So after the Colosseum comes the Roman Forum which we mainly used as a way to get even more kickass shots of the Colosseum. Am I right?

Don't get me wrong - ruins are cool, but once you've seen one ruin, you've basically seen them all and I could only gasp "I can't get OVER how OLD that slab of ROCK is" so many times. Although, we did see the place where Caesar's body was burned after his death, and that's pretty nifty. Marching on, we hit up the Victor Emmanuel monument and found a place to stop for lasagna (Taryn) and pizza (me). Bellies full and bodies rehydrated and recaffeinated, we consulted the map a dozen more times and set off in search of the Pantheon. Which looks like this:and should not be confused with the Parthenon, which is in Greece and looks like this:

Right, Taryn?

So the Pantheon is also called "Rome's Umbrella" (at least according to Rick Steves) and as it was time for yet another rain shower, we used it for precisely such before heading inside to St. Maria's Basilica, final resting place of Raphael and home to one incredibly large duomo.

From there, we headed over to Trevi Fountain which was crowded and incredible and we stood entirely too long snapping pictures and listening to the water bubble and the crowds delight in goodness knows what.

Next up, I got us good and lost, Taryn rescued us, and we made our way to the Spanish Steps and Shopping Triangle. As I do not shop at Gucci and Armani in New York, I elected not to in Rome, either, but it was still fun to see. And take too many pictures of.

Back to our faithful hotel, where we cleaned up a bit. After the disaster known as last night's dinner, we decided to consult a more reliable source - yup, Rick Steves. He pointed us to a restaurant not at all far from the hotel and boy hidey, once he once again right on the money. Delicious, incredible, and wonderful, with a kindhearted staff and amazing food. In Rome, it seemed that no one wanted to practice Italian with us or introduce us to their customs. They heard an American accent, and they immediately wrote us off as dumb tourists. But not at this restaurant. I could tell the waiter loved Taryn's anxiousness to learn and to try. I just sat back and smiled. And reveled in the perfect food and wine. And thanked GOD that this place was the polar opposite of the last night's "find" in every way, from the way there was plenty of time between courses to the way the waiter took made polite suggestions to the way we actually wanted to stay for dessert to the way the prosciutto slid right down my throat.

Sunday was a little more tedious and a little less adventuresome. We went and stood in line to get in free to the Vatican Museum. And spent the following two hours battling idiot tour guides who stopped their groups in doorframes and stairwells, all the way up to the Sistine Chapel. Which was beautiful, but also packed with grown-up lunchroom monitors who suuuuuussssshhhhhhed all too often. Rick Steves suggested we exit at a little door to the back right of the chapel, which led us right up to St. Peter's Basilica. Have I mentioned lately how much I love Rick Steves? So we did. And we were greeted with the Pope's voice, hosting his Sunday Papal audience to the anxious crowds gathered under umbrellas inside the Vatican City's walls. Pretty neat, huh?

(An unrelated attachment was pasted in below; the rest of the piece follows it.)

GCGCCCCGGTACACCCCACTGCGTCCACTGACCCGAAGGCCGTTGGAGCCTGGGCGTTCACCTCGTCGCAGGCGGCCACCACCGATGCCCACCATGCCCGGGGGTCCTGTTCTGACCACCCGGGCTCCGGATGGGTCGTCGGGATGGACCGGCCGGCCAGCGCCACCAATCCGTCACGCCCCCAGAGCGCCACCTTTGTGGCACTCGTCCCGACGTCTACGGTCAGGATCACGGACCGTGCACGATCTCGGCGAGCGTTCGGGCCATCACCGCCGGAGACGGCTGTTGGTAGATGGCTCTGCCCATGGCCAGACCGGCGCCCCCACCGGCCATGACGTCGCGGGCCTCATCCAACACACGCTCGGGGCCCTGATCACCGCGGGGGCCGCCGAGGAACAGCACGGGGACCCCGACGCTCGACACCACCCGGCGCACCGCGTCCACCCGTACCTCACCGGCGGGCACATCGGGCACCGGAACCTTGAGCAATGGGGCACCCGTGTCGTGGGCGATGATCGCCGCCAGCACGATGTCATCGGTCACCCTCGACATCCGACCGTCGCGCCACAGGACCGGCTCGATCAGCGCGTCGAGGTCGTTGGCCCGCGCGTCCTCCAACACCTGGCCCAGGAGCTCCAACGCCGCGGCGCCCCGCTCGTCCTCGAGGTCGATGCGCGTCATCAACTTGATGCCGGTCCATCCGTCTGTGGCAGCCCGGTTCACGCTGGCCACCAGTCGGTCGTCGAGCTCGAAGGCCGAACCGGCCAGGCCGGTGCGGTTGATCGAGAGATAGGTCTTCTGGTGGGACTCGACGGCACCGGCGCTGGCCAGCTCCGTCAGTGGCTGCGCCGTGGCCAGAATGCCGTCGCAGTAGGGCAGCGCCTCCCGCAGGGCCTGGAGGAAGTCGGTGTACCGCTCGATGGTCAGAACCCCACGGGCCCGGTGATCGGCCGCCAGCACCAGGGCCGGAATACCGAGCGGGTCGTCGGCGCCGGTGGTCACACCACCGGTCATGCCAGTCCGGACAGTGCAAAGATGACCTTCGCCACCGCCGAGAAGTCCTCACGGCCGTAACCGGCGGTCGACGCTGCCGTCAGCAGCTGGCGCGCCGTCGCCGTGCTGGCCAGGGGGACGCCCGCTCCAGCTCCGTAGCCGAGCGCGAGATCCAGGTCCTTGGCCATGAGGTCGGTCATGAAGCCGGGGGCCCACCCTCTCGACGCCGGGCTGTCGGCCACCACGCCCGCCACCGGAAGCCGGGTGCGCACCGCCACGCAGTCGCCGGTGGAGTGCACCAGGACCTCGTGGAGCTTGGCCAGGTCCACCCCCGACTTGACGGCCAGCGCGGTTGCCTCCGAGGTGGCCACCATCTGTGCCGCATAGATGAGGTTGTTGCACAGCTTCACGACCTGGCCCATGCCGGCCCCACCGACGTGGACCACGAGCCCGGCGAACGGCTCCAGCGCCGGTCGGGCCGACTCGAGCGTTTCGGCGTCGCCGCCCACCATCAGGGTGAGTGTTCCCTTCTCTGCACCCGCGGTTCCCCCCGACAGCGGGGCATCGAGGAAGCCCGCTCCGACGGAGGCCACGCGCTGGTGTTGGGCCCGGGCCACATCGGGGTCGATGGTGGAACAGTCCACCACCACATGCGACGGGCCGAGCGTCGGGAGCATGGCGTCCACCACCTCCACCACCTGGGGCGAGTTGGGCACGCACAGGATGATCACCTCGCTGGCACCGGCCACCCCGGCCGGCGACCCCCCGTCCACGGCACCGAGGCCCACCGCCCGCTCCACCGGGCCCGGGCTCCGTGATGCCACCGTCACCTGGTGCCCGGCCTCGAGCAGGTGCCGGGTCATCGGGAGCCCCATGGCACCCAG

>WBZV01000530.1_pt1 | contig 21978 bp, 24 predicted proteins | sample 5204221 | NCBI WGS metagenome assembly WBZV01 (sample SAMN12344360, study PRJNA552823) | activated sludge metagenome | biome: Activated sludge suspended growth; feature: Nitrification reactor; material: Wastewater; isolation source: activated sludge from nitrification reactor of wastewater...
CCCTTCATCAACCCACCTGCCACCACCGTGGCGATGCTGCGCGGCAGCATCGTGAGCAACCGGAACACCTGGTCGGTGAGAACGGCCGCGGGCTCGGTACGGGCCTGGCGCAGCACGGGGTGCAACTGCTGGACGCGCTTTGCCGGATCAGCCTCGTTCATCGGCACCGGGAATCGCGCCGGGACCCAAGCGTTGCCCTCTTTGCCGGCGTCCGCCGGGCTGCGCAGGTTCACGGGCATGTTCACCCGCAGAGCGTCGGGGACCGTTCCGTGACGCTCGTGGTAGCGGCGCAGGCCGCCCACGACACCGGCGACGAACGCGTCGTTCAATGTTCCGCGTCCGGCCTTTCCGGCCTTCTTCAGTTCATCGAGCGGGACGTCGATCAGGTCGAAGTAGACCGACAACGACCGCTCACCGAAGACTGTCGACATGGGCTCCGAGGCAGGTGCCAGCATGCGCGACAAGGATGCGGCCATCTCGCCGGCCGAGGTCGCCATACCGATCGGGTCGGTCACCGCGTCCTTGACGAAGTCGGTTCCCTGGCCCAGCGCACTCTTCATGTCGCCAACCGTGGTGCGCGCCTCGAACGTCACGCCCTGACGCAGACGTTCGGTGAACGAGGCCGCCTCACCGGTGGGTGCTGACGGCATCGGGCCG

Onward and into St. Peter's. Which. Is. HUGE. (Thatswhatshesaid.) I mean, this space could easily lodge about 20 of my hometown churches. And even though I'm Lutheran, which is about as anti-Catholic as Christianity can get, I don't know. There was certainly something magical lurking here. I loved every second I spent inside, and it certainly calmed all the frazzled nerves brought about by the idiot crowds of the Museum.

Outside Vatican City, Taryn managed to locate a Chinese restaurant. Being that her favorite cuisine before she moved to Italy was Chinese and that Chinese (hell, anything other than Italian) restaurants are few and far between where she lives, I indulged her. It was bad, but I got some gelato later so I don't really care. Then, it was time to head back to our hotel, grab our bags, and catch a train back to Ponsacco.

Up next: Cinque Terre and Florence!

Monday, February 8, 2010

But I don't know no love songs. And I can't sing the blues, anymore.

I really was going to blog.

I was going to tell you lots of stories of losing myself in the beauty and finding myself, and finding God and happiness too. And I hope that once I get back, I'll be able to remember clearly enough to articulate how exactly I felt while climbing in the mountains of Cinque Terre or trapsing along the rain-soaked cobblestones of Florence, how good the food and wine were while we enjoyed them for hours high atop a mountain somewhere between Livorno and Ponsacco, and what if felt like to experience Paris for the first time with two of my nearest and dearest. I hope I do, but perhaps I won't and perhaps all we really need to know is that for the past two weeks I've been just plan happy, and full of life and love and too much cheese.

Don't worry. There will at least be pictures. That, I can promise you. Sometimes I think the reason I take so damn many is because they do a much better job of doing justice to things words never can. Of course, the pictures can't come close to the memories, but I at least like the opportunity to try and share something with you.

But for now, I'm off in search of vampires. Yup.

Monday, February 1, 2010